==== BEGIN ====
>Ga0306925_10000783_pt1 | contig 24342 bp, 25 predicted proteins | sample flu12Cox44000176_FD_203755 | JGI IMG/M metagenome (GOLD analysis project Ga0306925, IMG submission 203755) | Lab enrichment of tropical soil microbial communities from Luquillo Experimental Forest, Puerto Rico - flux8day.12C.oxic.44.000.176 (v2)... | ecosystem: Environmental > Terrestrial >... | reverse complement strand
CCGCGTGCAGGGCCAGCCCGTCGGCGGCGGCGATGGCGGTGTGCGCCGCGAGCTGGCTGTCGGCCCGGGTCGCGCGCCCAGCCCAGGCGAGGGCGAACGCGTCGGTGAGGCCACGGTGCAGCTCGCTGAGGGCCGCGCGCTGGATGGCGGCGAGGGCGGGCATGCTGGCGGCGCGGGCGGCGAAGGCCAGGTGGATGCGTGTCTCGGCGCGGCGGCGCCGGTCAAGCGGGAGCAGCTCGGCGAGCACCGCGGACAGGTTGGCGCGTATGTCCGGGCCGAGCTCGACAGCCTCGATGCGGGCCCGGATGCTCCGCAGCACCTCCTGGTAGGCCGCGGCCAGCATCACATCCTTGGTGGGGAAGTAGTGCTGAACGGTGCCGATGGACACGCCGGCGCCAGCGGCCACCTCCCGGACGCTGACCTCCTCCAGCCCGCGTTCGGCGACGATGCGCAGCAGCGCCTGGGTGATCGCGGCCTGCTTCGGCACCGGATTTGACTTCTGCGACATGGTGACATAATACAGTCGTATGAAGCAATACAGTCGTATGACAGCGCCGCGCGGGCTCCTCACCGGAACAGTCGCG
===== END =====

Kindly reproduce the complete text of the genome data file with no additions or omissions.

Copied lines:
>Ga0306925_10000783_pt1 | contig 24342 bp, 25 predicted proteins | sample flu12Cox44000176_FD_203755 | JGI IMG/M metagenome (GOLD analysis project Ga0306925, IMG submission 203755) | Lab enrichment of tropical soil microbial communities from Luquillo Experimental Forest, Puerto Rico - flux8day.12C.oxic.44.000.176 (v2)... | ecosystem: Environmental > Terrestrial >... | reverse complement strand
CCGCGTGCAGGGCCAGCCCGTCGGCGGCGGCGATGGCGGTGTGCGCCGCGAGCTGGCTGTCGGCCCGGGTCGCGCGCCCAGCCCAGGCGAGGGCGAACGCGTCGGTGAGGCCACGGTGCAGCTCGCTGAGGGCCGCGCGCTGGATGGCGGCGAGGGCGGGCATGCTGGCGGCGCGGGCGGCGAAGGCCAGGTGGATGCGTGTCTCGGCGCGGCGGCGCCGGTCAAGCGGGAGCAGCTCGGCGAGCACCGCGGACAGGTTGGCGCGTATGTCCGGGCCGAGCTCGACAGCCTCGATGCGGGCCCGGATGCTCCGCAGCACCTCCTGGTAGGCCGCGGCCAGCATCACATCCTTGGTGGGGAAGTAGTGCTGAACGGTGCCGATGGACACGCCGGCGCCAGCGGCCACCTCCCGGACGCTGACCTCCTCCAGCCCGCGTTCGGCGACGATGCGCAGCAGCGCCTGGGTGATCGCGGCCTGCTTCGGCACCGGATTTGACTTCTGCGACATGGTGACATAATACAGTCGTATGAAGCAATACAGTCGTATGACAGCGCCGCGCGGGCTCCTCACCGGAACAGTCGCG